The cash register is an invention that Munger often lauds as one of the greatest moral instruments of its time. As I discussed in a recent article, the invention of the cash register had the effect of reducing the temptation to steal. Those who have ingrained criminal minds would not be deterred from following a morally bankrupt path and would attempt to find ways to defeat the cash register. But those who are basically good people yet have a surface-level incentive to steal can be “kept honest” by the fact that they know theft is likely to be detected. Making dishonest behavior unpleasant and difficult to accomplish is a moral imperative.
One especially pernicious incentive effect that we have seen all too often is the phenomenon that I think of as “retroactive bribery”. In conventional bribery, someone in a position of authority is offered something of value in order to favor the interests of the briber. This type of bribery is common but can be discovered, especially when the bribe involves money in an age where almost every monetary transaction leaves an electronic fingerprint. In contrast, retroactive bribery is devilishly difficult to detect and often the “bribe” itself is not even discussed; it is instead implicitly assumed.
Consider the case of a member of Congress who serves on committees that have a significant influence on military procurement. The scourge of lobbying is well known in Washington and the stereotype is the explicit bribe: Please vote for this bill and we will give you a suitcase with $100,000 in cash. However, this type of bribery is for amateurs. Instead, lobbyists and members of Congress develop cozy relationships over long periods of time. Members of the committee might see a longtime colleague retire from Congress and then magically end up on the board of directors of a major defense contractor earning a quarter-million dollar sinecure annually. The next time the lobbyist approaches the Congressman asking for support on a bill, the member will understand the incentive effects well enough. Not a word need be spoken. Friends take care of friends.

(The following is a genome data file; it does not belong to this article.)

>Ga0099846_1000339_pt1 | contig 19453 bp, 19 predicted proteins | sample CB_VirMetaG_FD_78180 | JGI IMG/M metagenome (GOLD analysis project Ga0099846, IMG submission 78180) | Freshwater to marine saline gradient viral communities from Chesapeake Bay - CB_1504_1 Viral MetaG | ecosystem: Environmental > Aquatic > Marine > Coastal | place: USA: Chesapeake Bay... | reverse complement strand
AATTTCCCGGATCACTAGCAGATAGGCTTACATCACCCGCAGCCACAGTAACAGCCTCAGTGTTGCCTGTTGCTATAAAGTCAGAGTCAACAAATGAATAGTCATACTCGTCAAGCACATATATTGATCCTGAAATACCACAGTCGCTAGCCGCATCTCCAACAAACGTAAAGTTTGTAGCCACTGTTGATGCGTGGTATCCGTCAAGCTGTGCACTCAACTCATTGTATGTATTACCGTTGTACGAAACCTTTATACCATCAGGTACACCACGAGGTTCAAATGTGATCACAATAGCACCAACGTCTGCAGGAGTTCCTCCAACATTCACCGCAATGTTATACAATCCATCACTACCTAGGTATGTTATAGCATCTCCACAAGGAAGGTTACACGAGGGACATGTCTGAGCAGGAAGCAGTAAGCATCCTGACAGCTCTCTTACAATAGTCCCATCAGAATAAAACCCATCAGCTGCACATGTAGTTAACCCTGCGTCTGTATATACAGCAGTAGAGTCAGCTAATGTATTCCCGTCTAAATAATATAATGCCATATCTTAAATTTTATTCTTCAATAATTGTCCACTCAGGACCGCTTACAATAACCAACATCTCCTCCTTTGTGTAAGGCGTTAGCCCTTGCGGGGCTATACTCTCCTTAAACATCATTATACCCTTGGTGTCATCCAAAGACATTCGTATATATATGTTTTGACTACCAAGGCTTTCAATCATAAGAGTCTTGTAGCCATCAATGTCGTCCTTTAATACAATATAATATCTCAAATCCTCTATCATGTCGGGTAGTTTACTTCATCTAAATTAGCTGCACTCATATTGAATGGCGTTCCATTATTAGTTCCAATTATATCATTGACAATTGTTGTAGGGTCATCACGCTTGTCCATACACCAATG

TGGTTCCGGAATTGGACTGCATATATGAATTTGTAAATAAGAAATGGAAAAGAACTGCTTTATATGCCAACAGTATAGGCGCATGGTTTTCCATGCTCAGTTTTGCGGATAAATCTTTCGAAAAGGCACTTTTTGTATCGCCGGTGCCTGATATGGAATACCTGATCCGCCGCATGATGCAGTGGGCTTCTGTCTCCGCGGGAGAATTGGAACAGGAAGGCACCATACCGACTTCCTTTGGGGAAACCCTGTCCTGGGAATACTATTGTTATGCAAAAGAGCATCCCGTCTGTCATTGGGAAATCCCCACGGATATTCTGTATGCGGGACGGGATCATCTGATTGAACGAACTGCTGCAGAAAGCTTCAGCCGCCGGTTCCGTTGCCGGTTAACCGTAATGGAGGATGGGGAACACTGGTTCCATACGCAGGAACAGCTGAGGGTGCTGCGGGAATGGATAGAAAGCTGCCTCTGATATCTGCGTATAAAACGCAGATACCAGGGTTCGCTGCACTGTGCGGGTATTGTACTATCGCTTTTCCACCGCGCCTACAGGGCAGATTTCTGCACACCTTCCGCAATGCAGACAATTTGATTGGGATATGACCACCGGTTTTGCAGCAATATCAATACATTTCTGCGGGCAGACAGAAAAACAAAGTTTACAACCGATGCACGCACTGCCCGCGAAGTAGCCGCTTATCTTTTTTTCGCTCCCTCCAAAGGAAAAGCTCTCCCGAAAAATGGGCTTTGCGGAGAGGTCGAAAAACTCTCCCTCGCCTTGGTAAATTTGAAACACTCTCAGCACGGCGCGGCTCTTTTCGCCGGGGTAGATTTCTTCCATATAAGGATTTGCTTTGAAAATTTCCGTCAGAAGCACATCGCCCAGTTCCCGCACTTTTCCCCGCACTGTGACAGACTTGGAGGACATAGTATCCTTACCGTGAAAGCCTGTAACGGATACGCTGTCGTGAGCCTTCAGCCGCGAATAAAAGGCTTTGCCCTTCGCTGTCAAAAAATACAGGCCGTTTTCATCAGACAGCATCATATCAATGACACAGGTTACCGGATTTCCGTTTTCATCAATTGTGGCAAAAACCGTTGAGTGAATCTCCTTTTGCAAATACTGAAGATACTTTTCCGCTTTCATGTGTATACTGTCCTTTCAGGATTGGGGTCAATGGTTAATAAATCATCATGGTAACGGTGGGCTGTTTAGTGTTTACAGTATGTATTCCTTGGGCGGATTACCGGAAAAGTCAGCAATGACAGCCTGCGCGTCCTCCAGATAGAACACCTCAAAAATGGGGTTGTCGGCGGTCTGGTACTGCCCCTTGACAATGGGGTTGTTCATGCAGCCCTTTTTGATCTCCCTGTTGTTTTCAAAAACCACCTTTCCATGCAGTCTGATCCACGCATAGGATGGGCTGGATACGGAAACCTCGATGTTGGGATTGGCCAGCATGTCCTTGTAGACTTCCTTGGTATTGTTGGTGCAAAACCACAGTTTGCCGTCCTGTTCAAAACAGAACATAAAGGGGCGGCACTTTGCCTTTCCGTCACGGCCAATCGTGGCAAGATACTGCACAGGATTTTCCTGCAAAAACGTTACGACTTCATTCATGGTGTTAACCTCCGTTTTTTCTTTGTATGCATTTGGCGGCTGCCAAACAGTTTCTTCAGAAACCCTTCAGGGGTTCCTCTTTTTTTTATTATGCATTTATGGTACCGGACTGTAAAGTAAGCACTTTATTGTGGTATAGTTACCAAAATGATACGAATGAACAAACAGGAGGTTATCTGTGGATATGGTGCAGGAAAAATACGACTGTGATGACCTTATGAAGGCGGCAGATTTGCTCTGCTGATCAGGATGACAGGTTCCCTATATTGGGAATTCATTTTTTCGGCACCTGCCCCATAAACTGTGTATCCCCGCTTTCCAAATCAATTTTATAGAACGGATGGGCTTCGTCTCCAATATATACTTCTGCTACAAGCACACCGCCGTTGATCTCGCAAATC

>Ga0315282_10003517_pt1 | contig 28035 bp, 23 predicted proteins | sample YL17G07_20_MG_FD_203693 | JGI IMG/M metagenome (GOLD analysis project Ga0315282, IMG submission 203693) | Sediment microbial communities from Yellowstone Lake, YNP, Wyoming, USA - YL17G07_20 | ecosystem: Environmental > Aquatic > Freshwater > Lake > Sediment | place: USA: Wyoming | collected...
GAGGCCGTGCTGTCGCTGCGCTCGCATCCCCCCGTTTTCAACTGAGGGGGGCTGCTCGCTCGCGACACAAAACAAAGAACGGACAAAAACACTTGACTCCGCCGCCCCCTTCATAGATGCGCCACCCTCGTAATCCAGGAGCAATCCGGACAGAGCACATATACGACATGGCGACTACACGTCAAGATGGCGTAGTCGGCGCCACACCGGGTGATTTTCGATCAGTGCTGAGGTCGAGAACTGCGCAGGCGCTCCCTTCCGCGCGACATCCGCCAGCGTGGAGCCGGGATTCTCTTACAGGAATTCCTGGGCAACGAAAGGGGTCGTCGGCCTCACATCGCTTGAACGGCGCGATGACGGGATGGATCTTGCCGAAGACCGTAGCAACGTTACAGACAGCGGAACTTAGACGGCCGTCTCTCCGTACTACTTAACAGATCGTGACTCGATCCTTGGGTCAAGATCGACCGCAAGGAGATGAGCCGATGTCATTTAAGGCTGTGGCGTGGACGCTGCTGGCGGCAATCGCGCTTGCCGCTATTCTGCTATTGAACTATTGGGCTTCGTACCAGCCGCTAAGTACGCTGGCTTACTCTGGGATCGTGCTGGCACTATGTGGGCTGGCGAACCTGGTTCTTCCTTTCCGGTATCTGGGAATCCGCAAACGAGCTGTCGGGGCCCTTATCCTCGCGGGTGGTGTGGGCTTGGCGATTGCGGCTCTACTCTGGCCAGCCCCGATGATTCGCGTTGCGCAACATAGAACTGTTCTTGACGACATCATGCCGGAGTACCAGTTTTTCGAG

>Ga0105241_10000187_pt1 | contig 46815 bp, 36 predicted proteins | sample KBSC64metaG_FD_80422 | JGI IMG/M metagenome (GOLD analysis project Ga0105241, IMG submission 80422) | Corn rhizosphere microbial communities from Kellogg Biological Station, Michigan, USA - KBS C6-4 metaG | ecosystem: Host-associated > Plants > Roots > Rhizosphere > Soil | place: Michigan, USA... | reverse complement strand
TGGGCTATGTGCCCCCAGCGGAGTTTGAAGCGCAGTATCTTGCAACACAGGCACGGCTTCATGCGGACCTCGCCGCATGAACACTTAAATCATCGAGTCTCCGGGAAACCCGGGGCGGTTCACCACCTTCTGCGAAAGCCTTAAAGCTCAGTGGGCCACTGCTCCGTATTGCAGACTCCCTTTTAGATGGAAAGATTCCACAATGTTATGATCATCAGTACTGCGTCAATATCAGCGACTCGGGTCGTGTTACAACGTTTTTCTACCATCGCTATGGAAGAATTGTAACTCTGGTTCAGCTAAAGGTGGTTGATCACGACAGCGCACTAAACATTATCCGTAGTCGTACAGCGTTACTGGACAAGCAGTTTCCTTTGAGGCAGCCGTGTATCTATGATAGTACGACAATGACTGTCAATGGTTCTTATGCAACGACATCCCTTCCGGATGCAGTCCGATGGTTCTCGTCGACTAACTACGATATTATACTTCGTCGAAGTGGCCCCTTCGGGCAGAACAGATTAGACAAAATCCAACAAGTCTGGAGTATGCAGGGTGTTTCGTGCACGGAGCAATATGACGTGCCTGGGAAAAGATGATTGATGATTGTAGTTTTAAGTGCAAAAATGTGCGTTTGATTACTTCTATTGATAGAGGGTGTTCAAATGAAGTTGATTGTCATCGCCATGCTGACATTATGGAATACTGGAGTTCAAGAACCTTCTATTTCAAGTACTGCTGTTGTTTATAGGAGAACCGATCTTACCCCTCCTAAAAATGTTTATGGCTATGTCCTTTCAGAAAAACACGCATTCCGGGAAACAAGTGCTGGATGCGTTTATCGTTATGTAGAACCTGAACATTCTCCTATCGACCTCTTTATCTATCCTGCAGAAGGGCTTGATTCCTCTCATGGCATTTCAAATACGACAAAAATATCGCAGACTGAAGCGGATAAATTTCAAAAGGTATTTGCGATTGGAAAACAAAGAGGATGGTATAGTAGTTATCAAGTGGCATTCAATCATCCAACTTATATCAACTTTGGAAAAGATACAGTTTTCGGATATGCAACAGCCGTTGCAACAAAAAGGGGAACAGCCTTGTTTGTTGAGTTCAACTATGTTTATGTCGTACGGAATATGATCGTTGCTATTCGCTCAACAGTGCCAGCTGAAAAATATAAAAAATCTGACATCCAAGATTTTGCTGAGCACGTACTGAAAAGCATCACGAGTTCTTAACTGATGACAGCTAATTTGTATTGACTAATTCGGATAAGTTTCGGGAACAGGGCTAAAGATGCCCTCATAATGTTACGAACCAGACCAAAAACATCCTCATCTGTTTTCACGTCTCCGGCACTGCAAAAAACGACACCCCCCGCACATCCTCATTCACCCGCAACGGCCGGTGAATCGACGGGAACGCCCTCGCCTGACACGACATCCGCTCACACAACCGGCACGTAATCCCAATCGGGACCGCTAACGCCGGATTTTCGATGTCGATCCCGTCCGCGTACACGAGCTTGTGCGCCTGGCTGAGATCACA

Trust and Incentives
As I discussed in The Paradox of Trust, it would be truly exhausting to go through life without extending a basic level of trust to others, at least when it comes to routine and low-stakes matters. The power of incentives is present everywhere but it would be exhausting to attempt to study and examine the incentives involved in every small interaction of life. Instead, we rely on the norms and customs of society to function on a day-to-day basis and accept some risk, including the risk that the incentives of someone we are dealing with might lead them to cheat us.
When the stakes are high, however, we are well served to internalize Charlie Munger’s advice regarding the superpower of incentives. When you are buying a car or a home, you should carefully think about the incentives of the seller as well as the intermediaries who are involved in the process because the purchase could have consequences that last years or decades. But do not restrict your awareness just to incentive effects. By going through a list of potential areas of misjudgment check-list style, you will likely spot cognitive errors in time to take corrective action. Failure to do so can be disastrous when the stakes are high.